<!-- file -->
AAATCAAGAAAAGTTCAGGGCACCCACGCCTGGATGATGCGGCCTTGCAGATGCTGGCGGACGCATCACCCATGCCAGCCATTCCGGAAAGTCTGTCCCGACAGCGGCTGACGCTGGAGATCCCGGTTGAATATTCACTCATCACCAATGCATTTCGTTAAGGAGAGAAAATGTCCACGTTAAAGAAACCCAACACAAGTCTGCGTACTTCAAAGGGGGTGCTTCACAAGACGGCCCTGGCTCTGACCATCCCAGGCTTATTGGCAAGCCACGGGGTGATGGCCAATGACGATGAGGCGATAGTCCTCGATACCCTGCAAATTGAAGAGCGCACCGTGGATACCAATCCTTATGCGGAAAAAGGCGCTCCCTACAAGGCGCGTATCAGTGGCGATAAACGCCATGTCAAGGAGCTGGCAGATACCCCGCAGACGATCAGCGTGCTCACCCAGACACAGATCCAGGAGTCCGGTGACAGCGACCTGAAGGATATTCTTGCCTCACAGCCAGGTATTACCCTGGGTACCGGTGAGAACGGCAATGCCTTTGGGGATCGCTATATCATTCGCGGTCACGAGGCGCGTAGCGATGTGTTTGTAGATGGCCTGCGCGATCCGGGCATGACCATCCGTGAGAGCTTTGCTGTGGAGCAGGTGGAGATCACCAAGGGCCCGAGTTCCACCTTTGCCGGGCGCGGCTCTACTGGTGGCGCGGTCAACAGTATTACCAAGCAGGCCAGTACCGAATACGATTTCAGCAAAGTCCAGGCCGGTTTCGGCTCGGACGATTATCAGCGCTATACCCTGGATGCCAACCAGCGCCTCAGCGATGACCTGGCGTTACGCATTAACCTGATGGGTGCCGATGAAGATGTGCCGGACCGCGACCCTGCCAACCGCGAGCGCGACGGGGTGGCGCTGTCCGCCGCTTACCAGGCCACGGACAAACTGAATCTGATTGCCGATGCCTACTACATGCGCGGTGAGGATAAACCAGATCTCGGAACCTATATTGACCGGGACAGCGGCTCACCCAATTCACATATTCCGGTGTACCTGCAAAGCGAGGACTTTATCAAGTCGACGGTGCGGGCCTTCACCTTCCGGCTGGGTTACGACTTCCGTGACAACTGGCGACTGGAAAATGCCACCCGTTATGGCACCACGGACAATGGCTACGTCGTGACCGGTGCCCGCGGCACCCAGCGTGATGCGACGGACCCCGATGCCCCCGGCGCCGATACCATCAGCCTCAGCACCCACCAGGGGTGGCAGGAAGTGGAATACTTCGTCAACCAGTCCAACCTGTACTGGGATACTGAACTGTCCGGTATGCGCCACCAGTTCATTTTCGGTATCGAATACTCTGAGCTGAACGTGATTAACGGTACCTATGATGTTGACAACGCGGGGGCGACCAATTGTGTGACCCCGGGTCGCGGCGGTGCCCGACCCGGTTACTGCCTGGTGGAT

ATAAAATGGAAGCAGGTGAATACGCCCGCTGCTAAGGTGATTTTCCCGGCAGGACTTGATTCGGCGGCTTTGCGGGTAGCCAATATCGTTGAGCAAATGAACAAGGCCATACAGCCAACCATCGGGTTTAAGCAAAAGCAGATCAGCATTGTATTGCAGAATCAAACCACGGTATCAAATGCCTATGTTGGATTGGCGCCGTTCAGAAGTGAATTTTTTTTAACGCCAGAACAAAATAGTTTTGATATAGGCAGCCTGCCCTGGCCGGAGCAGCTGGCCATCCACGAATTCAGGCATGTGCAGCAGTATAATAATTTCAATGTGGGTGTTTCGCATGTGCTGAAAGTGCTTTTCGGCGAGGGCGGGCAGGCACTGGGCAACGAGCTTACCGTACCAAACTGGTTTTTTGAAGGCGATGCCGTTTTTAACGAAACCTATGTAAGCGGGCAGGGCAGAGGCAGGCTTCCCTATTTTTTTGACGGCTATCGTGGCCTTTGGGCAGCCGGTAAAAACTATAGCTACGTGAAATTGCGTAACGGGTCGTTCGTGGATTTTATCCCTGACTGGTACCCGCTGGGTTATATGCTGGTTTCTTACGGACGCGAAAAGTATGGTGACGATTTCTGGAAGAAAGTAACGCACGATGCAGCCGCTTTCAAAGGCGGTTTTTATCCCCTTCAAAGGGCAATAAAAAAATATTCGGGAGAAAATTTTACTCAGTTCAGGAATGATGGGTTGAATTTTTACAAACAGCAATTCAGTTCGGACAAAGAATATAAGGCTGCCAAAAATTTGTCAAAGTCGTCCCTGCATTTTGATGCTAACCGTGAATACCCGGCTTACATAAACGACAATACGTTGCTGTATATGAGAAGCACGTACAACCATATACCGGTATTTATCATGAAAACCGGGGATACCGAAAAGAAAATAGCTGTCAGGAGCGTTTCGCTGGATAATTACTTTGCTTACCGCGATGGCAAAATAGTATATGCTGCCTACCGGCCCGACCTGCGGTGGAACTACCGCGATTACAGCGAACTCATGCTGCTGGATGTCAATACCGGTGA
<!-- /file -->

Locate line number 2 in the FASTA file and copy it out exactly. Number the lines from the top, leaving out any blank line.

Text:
ATAAAATGGAAGCAGGTGAATACGCCCGCTGCTAAGGTGATTTTCCCGGCAGGACTTGATTCGGCGGCTTTGCGGGTAGCCAATATCGTTGAGCAAATGAACAAGGCCATACAGCCAACCATCGGGTTTAAGCAAAAGCAGATCAGCATTGTATTGCAGAATCAAACCACGGTATCAAATGCCTATGTTGGATTGGCGCCGTTCAGAAGTGAATTTTTTTTAACGCCAGAACAAAATAGTTTTGATATAGGCAGCCTGCCCTGGCCGGAGCAGCTGGCCATCCACGAATTCAGGCATGTGCAGCAGTATAATAATTTCAATGTGGGTGTTTCGCATGTGCTGAAAGTGCTTTTCGGCGAGGGCGGGCAGGCACTGGGCAACGAGCTTACCGTACCAAACTGGTTTTTTGAAGGCGATGCCGTTTTTAACGAAACCTATGTAAGCGGGCAGGGCAGAGGCAGGCTTCCCTATTTTTTTGACGGCTATCGTGGCCTTTGGGCAGCCGGTAAAAACTATAGCTACGTGAAATTGCGTAACGGGTCGTTCGTGGATTTTATCCCTGACTGGTACCCGCTGGGTTATATGCTGGTTTCTTACGGACGCGAAAAGTATGGTGACGATTTCTGGAAGAAAGTAACGCACGATGCAGCCGCTTTCAAAGGCGGTTTTTATCCCCTTCAAAGGGCAATAAAAAAATATTCGGGAGAAAATTTTACTCAGTTCAGGAATGATGGGTTGAATTTTTACAAACAGCAATTCAGTTCGGACAAAGAATATAAGGCTGCCAAAAATTTGTCAAAGTCGTCCCTGCATTTTGATGCTAACCGTGAATACCCGGCTTACATAAACGACAATACGTTGCTGTATATGAGAAGCACGTACAACCATATACCGGTATTTATCATGAAAACCGGGGATACCGAAAAGAAAATAGCTGTCAGGAGCGTTTCGCTGGATAATTACTTTGCTTACCGCGATGGCAAAATAGTATATGCTGCCTACCGGCCCGACCTGCGGTGGAACTACCGCGATTACAGCGAACTCATGCTGCTGGATGTCAATACCGGTGA